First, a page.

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There are certain practices every programmer learns at one point or another, which greatly improve their productivity. All the best productivity hacks for programmers are obvious things (in retrospect), but sometimes having them explained to you and presented in a direct way will trigger the Oh yeah! I should be doing that! light bulb which eventually leads you to implementing these practices.

Continuous Delivery (CD) is one of those practices.

When I first learned about CD (via The Pragmatic Programmer), the light bulb clicked in my head. While the concept is certainly not special in any way – after all, everyone knows and understands that automatically deploying code you write into production is something that’s possible – it never really hit home to me as being incredibly useful until I read the book and got the full concept explained to me in simple terms.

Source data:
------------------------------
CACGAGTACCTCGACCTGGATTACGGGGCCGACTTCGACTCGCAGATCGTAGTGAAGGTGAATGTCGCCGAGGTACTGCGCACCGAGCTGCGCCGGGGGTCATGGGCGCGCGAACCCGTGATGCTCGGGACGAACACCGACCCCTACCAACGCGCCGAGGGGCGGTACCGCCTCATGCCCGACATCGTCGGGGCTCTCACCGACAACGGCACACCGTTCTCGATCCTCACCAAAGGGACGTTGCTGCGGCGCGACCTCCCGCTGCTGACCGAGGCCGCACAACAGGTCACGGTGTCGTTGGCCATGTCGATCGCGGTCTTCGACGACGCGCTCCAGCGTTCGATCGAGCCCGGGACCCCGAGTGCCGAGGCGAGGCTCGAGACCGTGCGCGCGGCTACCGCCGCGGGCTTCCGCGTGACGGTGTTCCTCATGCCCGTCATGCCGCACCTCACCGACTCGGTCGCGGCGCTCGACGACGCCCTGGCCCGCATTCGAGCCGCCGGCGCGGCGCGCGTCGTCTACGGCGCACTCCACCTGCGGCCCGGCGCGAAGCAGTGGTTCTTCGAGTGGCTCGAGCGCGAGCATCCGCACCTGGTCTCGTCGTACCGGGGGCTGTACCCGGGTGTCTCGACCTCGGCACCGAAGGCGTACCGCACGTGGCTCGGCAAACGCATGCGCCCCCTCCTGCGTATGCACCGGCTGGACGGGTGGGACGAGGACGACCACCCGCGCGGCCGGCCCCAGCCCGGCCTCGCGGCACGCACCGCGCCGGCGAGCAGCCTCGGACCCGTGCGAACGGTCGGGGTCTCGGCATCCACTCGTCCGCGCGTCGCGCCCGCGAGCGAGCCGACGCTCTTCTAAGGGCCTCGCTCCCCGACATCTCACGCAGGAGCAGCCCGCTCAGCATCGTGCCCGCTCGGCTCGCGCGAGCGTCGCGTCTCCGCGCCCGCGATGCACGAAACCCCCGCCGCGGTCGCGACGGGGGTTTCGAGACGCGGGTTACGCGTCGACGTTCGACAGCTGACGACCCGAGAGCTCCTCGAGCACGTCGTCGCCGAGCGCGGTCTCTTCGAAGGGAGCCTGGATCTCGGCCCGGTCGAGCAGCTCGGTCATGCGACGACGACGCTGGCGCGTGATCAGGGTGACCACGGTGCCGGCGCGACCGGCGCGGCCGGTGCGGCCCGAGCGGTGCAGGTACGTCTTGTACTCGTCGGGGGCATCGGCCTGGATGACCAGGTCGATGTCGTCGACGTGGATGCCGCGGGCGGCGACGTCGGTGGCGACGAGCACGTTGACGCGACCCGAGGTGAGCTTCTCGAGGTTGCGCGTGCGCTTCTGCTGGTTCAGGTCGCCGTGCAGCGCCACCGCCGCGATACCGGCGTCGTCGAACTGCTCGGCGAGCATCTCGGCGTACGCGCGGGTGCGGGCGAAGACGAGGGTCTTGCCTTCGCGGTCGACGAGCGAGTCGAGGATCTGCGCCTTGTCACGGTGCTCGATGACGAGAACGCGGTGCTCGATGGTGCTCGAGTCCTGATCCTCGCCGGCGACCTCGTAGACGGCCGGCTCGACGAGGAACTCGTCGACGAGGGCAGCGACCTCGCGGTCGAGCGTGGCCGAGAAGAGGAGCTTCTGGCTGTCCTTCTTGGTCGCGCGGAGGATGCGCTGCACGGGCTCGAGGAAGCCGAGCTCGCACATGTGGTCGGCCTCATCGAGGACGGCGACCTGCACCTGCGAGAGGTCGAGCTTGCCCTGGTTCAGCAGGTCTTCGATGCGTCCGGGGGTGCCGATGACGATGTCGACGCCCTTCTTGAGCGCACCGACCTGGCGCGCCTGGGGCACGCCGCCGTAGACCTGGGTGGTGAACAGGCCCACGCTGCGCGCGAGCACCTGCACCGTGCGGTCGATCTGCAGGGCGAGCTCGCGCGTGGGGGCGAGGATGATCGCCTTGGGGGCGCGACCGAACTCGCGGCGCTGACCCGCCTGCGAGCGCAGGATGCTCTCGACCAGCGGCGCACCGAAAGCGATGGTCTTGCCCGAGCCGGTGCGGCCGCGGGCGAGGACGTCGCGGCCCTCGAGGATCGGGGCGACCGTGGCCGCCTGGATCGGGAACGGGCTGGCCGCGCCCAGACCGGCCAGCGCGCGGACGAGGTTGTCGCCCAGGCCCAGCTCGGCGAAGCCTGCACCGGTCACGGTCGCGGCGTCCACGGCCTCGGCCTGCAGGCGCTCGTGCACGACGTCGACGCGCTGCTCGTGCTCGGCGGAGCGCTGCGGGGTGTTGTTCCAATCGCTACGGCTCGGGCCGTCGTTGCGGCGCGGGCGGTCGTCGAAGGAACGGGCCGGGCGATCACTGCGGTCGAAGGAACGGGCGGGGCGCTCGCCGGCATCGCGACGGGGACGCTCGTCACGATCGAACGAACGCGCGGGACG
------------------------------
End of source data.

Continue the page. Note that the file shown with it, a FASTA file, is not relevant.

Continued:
CD is something every programmer should be using 100% of the time, without exception.


From the time I first learned about CD (~4 years ago) until last week, I honestly never thought I’d be writing about the subject. When I first learned about the concept of deploying your code automatically into production, it immediately seemed obvious to me why this was such a great idea, and I never even questioned in afterwards.

The concept seemed so simple that I figured everyone except for me must have known this all along, and that there was never a reason to share the practice with anyone else since it’s so obvious (in retrospect).

It wasn’t until last week when I was working on a small work project, without practicing CD, that I realized how annoying programming without CD is, and how important it is that every programmer know about (and practice) CD for all their projects, all the time.

With that said, here we go :)

Continuous Delivery

The concept of CD is simple: each time you write code, it is deployed automatically into your production environment.

This can mean a lot of things (so I’ll elaborate).